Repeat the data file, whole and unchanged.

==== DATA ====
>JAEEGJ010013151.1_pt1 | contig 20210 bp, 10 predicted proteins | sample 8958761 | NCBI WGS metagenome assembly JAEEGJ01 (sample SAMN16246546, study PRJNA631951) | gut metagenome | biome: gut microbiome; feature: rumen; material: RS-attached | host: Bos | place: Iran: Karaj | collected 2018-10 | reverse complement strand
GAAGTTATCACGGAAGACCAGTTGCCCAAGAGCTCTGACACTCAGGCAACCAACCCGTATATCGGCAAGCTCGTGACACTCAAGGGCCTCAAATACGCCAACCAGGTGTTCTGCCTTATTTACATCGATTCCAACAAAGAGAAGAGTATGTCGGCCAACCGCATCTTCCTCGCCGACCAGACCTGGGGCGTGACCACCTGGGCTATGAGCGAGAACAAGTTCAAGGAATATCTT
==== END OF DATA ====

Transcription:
>JAEEGJ010013151.1_pt1 | contig 20210 bp, 10 predicted proteins | sample 8958761 | NCBI WGS metagenome assembly JAEEGJ01 (sample SAMN16246546, study PRJNA631951) | gut metagenome | biome: gut microbiome; feature: rumen; material: RS-attached | host: Bos | place: Iran: Karaj | collected 2018-10 | reverse complement strand
GAAGTTATCACGGAAGACCAGTTGCCCAAGAGCTCTGACACTCAGGCAACCAACCCGTATATCGGCAAGCTCGTGACACTCAAGGGCCTCAAATACGCCAACCAGGTGTTCTGCCTTATTTACATCGATTCCAACAAAGAGAAGAGTATGTCGGCCAACCGCATCTTCCTCGCCGACCAGACCTGGGGCGTGACCACCTGGGCTATGAGCGAGAACAAGTTCAAGGAATATCTT